Sheepdog Training 11 – careful thought helps cure problems

Photo of a small group of sheep standing in a field, looking towards the camera

Whatever problem you’re having with your dog, you should be able to cure it

Think carefully about the problem – why the dog’s doing it and how you can change the training routine to correct it. Sometimes the dog will simply be using its own initiative to try to help you.

For instance, if he knows the sheep prefer to head for one side of the field every time they’re in a certain position (maybe towards cover of some kind, or towards sheep in another field) he might well be staying out on that side to head or “balance” them back towards you.

Once your dog reaches the stage where you can trust him to work on his own for a few moments, try sending him out to the sheep and then just watch – let the dog do as it likes (within reason) and you may be surprised how well it works without you.

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2 responses to “Sheepdog Training 11 – careful thought helps cure problems”

  1. Kent Bradley avatar
    Kent Bradley

    A question and request for coaching:
    One of my dogs sometimes uses that initiative to break his lie down and take off from my side for the sheep on his own.

    At 3 yo he usually knows better by now but if/when he sees the sheep moving away (as they sometimes do when they catch sight of him with me because they don’t trust him), he panics and takes off.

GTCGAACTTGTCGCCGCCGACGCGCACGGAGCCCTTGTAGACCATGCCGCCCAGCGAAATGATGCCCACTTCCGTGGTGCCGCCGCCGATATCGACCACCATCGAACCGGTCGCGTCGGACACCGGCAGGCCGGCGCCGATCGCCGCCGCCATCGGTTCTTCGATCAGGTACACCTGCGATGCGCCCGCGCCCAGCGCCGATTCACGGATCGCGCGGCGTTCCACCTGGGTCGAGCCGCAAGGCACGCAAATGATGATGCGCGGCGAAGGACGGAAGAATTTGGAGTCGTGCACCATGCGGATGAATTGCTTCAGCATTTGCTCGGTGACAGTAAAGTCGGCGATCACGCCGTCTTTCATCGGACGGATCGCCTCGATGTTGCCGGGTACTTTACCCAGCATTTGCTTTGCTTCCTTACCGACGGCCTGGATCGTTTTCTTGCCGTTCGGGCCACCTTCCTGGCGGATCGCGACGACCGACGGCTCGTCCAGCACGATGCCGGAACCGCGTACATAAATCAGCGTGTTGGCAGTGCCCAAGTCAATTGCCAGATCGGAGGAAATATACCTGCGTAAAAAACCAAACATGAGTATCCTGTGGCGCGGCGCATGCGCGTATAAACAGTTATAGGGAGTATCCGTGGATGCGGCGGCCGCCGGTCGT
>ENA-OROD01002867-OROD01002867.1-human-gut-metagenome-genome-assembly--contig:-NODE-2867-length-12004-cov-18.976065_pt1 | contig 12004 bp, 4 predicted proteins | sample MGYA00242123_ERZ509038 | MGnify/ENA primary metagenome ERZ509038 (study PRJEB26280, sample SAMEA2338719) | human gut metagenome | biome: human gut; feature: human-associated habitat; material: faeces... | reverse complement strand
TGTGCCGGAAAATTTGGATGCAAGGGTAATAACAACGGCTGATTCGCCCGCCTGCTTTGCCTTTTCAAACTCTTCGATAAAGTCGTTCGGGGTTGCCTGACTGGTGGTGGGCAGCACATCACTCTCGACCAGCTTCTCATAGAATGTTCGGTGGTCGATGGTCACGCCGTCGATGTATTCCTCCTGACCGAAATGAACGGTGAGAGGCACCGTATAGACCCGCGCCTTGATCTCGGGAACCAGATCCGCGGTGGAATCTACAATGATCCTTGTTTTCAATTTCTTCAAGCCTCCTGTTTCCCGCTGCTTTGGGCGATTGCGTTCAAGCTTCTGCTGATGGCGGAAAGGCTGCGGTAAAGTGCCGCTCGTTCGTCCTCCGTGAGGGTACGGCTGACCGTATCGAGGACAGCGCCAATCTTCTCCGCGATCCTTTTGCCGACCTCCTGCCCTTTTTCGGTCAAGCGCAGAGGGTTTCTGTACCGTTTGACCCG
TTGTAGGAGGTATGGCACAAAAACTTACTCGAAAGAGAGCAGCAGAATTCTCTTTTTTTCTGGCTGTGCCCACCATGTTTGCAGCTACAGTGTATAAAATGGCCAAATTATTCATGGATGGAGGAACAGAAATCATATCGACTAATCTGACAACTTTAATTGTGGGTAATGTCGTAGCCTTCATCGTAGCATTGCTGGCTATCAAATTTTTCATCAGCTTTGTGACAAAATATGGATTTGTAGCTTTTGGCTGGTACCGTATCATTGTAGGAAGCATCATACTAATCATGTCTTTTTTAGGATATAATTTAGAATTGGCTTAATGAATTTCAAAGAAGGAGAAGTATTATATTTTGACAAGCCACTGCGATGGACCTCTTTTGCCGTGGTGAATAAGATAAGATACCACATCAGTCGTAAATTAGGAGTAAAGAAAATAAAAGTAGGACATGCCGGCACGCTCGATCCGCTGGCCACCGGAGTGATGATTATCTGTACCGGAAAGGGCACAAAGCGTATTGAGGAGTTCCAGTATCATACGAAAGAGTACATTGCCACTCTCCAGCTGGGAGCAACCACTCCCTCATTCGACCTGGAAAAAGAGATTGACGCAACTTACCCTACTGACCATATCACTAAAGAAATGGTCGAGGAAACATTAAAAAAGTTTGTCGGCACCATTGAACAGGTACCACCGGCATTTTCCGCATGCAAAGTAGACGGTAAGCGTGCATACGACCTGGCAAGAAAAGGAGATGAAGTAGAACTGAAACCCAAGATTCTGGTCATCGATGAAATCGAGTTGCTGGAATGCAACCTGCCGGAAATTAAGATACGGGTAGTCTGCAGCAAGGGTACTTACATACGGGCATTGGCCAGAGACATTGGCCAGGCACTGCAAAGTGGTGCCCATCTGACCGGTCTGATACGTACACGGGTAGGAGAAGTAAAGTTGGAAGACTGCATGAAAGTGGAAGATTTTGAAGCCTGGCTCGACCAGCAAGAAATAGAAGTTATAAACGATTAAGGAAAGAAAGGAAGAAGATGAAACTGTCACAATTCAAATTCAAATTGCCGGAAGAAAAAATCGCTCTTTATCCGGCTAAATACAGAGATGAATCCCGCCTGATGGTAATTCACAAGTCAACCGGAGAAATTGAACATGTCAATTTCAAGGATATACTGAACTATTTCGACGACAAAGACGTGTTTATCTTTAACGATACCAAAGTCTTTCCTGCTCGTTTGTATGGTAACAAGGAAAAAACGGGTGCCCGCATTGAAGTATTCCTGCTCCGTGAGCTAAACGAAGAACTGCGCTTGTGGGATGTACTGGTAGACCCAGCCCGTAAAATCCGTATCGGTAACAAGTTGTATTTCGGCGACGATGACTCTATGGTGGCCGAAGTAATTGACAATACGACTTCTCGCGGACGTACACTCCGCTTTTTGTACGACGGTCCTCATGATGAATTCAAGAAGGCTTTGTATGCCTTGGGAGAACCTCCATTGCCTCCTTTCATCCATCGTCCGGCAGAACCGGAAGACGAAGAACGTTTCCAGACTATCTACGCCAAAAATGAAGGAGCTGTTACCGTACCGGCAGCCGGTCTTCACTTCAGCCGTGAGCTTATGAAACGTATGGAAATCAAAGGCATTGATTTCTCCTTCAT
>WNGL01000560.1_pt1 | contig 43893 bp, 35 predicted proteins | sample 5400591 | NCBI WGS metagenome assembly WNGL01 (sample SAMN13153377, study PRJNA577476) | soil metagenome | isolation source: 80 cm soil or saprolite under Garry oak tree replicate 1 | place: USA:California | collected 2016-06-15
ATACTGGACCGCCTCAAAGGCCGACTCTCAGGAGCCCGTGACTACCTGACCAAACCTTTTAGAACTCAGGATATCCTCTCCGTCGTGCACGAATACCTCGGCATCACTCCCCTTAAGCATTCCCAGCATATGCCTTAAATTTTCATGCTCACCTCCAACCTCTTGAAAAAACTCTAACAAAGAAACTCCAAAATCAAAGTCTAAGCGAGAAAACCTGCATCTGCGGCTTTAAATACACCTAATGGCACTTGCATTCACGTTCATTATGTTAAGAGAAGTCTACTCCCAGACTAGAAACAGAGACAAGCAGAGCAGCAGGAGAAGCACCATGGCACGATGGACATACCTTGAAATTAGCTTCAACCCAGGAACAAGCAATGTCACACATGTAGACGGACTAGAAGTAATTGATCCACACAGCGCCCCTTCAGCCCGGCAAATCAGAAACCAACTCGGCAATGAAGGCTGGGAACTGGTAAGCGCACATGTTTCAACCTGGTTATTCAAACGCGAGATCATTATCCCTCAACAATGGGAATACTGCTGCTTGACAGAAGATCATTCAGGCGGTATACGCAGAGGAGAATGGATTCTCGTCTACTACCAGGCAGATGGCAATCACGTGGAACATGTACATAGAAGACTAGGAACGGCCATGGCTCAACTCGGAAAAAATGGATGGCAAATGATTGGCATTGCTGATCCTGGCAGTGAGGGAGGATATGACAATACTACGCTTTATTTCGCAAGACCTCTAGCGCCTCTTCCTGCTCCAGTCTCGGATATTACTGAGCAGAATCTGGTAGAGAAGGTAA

Compounding the problem is that when he launches like that he loses his mind and tends to go straight in, rather than bending out and around, which he does nicely when he is relaxed and listening. He will not take a lie down in this situation unless I immediately run straight to and through the sheep and get in his face (and head) taking his sheep away from him.

    Frankly my approach so far is not working very well to cure the problem of him launching. I’m not a “yeller” with my dogs and I value quiet confident partnership above all, but I find myself having to flail around and bark at him in order to break through his “red fog”. Just as soon as he gets his mind back, I can get him working quietly again and all seems good.

    Suggestions, tips, tricks, and any and all help on curing him /us of this would be wildly appreciated! Thanks Andy

    1. I’m afraid boring old “back to basics” is the answer here, Kent.
      If you can’t rely on the dog to be sensible and stay by your side, you’re trying to move-on too quickly (we all do it).
      I’d go back to working inside a training ring, with three or four sheep and show the dog that if he’s going to be unreliable, he’ll be restricted to elementary, basic work, where you can MAKE him behave.
      When you’ve had several sessions of very basic training, I suggest you try some slightly more advanced work, but the moment he flies at the sheep again, that’s it! Back to very basic stuff again.
      Alternatively, the moment he flies at the sheep, he gets bundled unceremoniously back into his pen (or somewhere he finds very boring) and doesn’t work sheep for a day or so. Then take him out again, and repeat the procedure. He’ll soon learn that his bad behaviour means he’s not going to work.

      These remedies will work, but they shouldn’t be necessary!
      You KNOW he’s likely to do this, so be ready for it, and be close enough to stop it happening.
      You know when you’re approaching a situation where he’s likely to fly off, so watch him closely and talk to him quietly (“No – lie down”) the moment he looks as though he’s going to go, you rush at him, shouting and waving the stick to shock him a bit.
      If you were too slow, end the session there, and be quicker next time.

      “Read” the sheep! They’ll tell you when one’s about to run off – but you must be lightning-quick to stop the dog.
      (I’d love to know how you get on)!

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